Gusle


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The following article is from The Great Soviet Encyclopedia (1979). It might be outdated or ideologically biased.

Gusle

 

(Serbo-Croatian and Slovenian), gusla (Bulgarian), a folk instrument of the South Slavs played with a bow. It has a hollow, oval or pear-shaped wooden body with a leather diaphragm stretched over the open side and one or two horsehair strings. The player only touches the strings lightly and does not press them to the finger-board. The instrument is used mainly to accompany singing.

The Great Soviet Encyclopedia, 3rd Edition (1970-1979). © 2010 The Gale Group, Inc. All rights reserved.
References in periodicals archive ?
Flipping the gusle over told a very different story, and made immediately clear why this ravaged instrument belongs in the archive.
These inscriptions alone make this gusle extremely compelling as a cultural object--but it goes further.
We have a chance to be a serious band, serious musicians, and he wants me to find him a gusle.
(22) "Vidio si kako je pri sluzbi crkva dupkom puna narodna, da ni na vrata doci ne mozes,--niti oko crkve proci, jer je svu portu bogomoljni narod pritisnuo....Vidio si kako je ovde i onde kakvog slepca, koji uz gusle koju narodnu pesmu peva, opkolila gomila slusaoca obojeg pola, starih i mladih, pa peva li se junacestvo kakvog srpskog junaka, to ce[section] primetiti izrazeni ponos na lieu slusaoca.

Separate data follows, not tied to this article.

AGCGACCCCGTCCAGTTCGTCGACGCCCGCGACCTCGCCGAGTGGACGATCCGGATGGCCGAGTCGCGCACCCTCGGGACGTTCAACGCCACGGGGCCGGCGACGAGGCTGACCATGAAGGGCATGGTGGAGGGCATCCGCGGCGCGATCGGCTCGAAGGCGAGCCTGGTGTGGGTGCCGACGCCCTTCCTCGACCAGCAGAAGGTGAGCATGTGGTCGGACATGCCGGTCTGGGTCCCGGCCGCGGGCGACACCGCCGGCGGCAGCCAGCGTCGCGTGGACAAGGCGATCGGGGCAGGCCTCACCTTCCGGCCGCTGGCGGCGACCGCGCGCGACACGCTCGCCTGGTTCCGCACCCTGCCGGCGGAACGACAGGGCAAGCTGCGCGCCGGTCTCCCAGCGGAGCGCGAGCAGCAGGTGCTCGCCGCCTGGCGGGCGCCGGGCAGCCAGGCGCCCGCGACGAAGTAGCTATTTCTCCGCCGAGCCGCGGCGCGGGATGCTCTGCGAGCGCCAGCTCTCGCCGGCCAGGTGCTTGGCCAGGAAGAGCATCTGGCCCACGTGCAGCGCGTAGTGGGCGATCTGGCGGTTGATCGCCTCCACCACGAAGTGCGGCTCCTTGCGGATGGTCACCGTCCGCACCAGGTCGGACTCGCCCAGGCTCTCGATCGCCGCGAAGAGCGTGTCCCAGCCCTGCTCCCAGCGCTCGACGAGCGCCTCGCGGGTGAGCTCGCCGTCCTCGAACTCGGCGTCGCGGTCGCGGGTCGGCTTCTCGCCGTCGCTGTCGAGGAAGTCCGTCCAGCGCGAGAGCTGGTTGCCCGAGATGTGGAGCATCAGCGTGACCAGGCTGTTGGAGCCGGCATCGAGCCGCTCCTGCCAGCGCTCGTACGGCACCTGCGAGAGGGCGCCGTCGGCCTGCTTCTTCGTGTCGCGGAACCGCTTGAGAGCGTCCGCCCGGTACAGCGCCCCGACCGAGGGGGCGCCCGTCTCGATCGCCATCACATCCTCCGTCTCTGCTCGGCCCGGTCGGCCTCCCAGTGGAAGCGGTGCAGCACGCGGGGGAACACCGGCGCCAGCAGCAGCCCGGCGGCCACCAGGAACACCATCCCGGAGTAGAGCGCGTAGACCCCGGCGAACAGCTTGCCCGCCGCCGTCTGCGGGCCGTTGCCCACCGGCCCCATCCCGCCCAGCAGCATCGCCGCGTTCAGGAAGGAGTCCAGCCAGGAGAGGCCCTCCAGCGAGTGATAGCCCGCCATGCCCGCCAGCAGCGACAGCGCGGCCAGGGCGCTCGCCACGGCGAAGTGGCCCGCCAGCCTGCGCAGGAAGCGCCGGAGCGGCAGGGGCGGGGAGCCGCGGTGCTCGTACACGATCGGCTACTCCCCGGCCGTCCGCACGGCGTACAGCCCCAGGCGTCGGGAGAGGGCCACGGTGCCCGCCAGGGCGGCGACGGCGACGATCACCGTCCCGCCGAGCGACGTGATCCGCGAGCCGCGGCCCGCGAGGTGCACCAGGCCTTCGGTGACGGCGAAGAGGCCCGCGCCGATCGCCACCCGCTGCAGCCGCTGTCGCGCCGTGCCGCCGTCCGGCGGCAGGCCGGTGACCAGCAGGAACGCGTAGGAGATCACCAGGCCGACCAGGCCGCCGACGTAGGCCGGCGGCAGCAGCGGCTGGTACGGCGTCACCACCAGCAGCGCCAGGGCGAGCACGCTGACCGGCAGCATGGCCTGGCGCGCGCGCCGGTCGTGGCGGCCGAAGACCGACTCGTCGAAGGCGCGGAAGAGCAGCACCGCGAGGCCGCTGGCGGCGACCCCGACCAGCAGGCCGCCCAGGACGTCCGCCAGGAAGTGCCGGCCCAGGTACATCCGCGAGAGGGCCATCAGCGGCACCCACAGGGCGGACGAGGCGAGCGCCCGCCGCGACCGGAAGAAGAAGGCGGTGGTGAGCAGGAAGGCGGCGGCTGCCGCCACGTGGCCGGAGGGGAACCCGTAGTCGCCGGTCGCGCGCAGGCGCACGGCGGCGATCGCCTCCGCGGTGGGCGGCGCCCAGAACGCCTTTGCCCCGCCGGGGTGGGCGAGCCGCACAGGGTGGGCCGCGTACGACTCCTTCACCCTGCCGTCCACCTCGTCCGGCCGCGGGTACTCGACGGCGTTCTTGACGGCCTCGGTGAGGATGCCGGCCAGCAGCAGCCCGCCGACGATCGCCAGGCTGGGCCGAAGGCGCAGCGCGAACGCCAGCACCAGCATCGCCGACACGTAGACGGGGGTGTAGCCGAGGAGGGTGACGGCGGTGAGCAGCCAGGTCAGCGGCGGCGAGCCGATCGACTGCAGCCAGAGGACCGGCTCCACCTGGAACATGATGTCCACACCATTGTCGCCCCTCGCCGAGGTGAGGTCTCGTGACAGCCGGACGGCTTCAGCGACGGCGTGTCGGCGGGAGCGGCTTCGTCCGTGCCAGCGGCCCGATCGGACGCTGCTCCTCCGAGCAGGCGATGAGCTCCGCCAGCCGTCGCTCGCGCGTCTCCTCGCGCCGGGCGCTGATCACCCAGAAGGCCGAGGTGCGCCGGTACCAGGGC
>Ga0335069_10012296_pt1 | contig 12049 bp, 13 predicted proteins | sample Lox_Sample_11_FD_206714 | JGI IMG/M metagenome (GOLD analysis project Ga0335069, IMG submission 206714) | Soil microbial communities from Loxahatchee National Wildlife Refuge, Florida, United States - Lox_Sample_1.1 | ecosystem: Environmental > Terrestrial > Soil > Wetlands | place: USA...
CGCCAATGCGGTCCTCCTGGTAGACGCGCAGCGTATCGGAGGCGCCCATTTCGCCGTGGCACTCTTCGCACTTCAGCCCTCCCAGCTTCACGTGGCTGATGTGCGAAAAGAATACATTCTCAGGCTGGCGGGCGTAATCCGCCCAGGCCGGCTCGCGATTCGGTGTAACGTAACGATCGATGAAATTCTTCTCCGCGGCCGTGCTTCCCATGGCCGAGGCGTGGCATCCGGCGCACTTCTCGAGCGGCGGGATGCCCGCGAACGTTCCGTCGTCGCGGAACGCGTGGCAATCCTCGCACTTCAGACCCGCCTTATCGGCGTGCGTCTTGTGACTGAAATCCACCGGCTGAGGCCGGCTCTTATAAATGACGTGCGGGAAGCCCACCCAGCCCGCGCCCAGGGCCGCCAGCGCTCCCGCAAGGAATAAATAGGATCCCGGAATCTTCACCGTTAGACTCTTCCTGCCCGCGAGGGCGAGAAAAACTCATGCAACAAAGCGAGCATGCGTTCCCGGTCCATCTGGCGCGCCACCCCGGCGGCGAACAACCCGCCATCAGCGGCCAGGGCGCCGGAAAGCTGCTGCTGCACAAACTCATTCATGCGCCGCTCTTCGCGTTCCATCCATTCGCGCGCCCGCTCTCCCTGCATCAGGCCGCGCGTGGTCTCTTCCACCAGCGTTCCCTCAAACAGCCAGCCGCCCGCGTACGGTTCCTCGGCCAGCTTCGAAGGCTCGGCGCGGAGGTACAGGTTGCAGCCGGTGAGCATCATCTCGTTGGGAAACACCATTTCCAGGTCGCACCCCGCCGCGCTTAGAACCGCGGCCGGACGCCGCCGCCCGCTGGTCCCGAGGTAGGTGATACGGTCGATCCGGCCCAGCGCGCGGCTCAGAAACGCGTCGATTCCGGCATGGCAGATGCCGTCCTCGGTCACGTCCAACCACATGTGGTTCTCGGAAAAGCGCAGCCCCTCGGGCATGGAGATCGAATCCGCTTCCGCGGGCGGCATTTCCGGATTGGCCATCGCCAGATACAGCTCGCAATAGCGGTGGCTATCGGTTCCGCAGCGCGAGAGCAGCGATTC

and I pick up the gusle [the accompanying instrument]--"Mustajbey of
A gusle is a simple fiddle with one string made of a strand of horsehair, often used in accompanying epic or narrative songs.
guslarplural guslariSerbo-Croatian guslar, a derivative of gusle single-stringed fiddle
Kikinda: Drustvo za negovanje muzike "Gusle," 2001.47 p.
At first, and for a long time, it was delivered orally by singers accompanying their recitation by a one-string instrument called gusle. In 1814 Vuk Karadzic collected those songs in a book Pesnarica (song book) which has since then remained a standard collection of Serbian folk poetry, although there have been many other collections in the 19th century.
It is particularly puzzling that all three epics are accompanied by a rather untypical instrument, the tambura, rather than the usual gusle. Even disregarding the scarcity of epics accompanied by the tambura, epics sung with the gusle would have been a better choice for a study of the genre's musical aspects.
and the gusle under the earth is fertile with memories.